On Thursday, the head of the Russian Orthodox Church said that the world would end if the West tried to attack Russia, while a Putin loyalist warned NATO that a Russian triumph in Ukraine may trigger a nuclear confrontation.
Such apocalyptic rhetoric is intended to deter the NATO military alliance, which is headed by the United States, from becoming further involved in the war on the eve of a summit of Ukraine's allies to discuss giving Kyiv more weapons.
The unambiguous acknowledgment that Russia may lose on the battlefield, though, was a rare display of public hesitance from a significant individual in Putin's inner circle.
The deputy chairman of Putin's powerful security council and a former Russian president, Dmitry Medvedev, said on Telegram that "the defeat of a nuclear power in a conventional confrontation may accelerate a nuclear war."
Nuclear powers "have never lost important clashes on which their existence hinges," according to Medvedev, who served as president from 2008 to 2012.
Similar sentiments were expressed by the leader of the Russian Orthodox Church at what he described as a difficult time for the country, adding that seeking to destroy Russia would mean the end of the world.
NATO and other military leaders are expected to meet on Friday at the German Ramstein Air Base to support the West's fight to defeat Russia in Ukraine. Medvedev advised them to think about the risks involved in their strategy.
In its "special military operation" in Ukraine, Putin has said that Russia would use all legal means to protect itself and its population from an aggressive and arrogant West.
The leader of the Kremlin recently made an effort to prepare the Russian people for a fight that the Western leaders insist they would never allow him to win while yet foretelling eventual victory.
The United States has denied Russian claims that it wants to destroy Russia, despite President Joe Biden's warning that a conflict between Russia and NATO may start World War Three.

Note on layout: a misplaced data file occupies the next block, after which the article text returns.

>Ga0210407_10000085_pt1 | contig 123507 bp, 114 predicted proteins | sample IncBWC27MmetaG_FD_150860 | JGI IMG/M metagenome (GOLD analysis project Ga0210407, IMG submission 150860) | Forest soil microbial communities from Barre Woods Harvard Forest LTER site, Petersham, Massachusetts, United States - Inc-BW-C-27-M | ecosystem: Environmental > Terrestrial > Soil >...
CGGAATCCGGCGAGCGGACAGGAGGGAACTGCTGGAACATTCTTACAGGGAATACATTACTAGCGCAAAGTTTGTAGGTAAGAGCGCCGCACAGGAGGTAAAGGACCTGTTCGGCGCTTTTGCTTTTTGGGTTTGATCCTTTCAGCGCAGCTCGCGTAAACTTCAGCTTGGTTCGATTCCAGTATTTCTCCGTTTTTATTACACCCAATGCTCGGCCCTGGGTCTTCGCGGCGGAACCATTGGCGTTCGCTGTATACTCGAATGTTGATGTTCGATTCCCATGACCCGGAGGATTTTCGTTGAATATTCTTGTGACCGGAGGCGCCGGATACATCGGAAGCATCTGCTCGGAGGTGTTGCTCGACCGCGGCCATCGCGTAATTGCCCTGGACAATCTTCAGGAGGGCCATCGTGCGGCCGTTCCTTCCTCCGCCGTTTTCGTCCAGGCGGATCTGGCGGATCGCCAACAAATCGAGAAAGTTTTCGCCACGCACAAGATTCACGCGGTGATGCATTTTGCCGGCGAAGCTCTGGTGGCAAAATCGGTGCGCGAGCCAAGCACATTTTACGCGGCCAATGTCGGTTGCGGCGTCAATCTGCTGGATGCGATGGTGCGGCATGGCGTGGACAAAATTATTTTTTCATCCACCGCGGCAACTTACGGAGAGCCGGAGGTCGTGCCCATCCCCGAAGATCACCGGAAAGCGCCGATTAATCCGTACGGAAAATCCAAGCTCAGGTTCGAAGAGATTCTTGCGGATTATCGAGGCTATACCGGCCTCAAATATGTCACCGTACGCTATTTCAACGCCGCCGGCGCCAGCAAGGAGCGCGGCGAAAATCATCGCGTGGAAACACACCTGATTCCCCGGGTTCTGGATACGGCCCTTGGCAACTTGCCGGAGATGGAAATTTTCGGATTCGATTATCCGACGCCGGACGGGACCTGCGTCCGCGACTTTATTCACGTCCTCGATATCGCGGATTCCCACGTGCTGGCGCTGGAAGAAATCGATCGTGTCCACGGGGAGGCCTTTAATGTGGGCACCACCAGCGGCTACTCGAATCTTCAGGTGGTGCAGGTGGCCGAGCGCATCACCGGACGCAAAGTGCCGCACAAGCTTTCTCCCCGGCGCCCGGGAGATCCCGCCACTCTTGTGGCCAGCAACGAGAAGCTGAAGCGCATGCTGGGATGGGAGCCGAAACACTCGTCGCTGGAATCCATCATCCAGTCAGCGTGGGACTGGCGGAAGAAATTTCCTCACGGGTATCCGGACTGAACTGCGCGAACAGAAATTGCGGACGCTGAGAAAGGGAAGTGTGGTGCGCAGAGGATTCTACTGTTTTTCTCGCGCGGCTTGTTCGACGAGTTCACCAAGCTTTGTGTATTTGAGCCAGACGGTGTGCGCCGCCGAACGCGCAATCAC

Top Putin allies, however, assert that Russia is now at war with NATO itself, as shown by the tens of billions of dollars in military assistance from the United States and Europe to Ukraine, which is the Cold War nightmare of both Soviet and Western leaders.
Patriarch Kirill, head of the Russian Orthodox Church, stated in a sermon, "We pray to the Lord that he bring the lunatics to reason and make them know that any plan to destroy Russia would be the end of the world."
The official news agency RIA reported him as saying that "this is a frightening era." We do, however, think that the Lord will continue to watch over Russia.
Putin's foreign minister, Sergei Lavrov, told reporters in Minsk that Russia will do all in its power to ensure that NATO and EU leaders "wake up" as soon as possible.
"I hope the sobering up will happen," Lavrov said.
We will do all in our power to help our NATO and EU allies sober up as soon as feasible.
One of the deadliest conflicts in Europe since World War Two and the worst standoff between Moscow and the West since the 1962 Cuban Missile Crisis resulted from Russia's invasion of Ukraine on February 24.
The United States and its allies have condemned the Russian invasion of Ukraine as an imperial territorial grab, and Ukraine has vowed to fight back until the last Russian soldier has been expelled from its territory.
Since Russia invaded Ukraine, Medvedev has often threatened nuclear war, but his acknowledgment that Russia may lose demonstrates how concerned Moscow is about the expansion of Western military supplies to Ukraine.
Russia and the United States, the two nuclear superpowers by far, have 90% of the world's nuclear weapons.
Dmitry Peskov, a spokesman for the Kremlin, said "No, it does not suggest so" when asked whether Medvedev's remarks indicated that Russia was elevating the situation.
He said that Medvedev's remarks were perfectly in line with Russian nuclear doctrine, which allows for nuclear conflict in the case of a "conventional weapon assault on the Russian Federation when the fundamental survival of the state is threatened."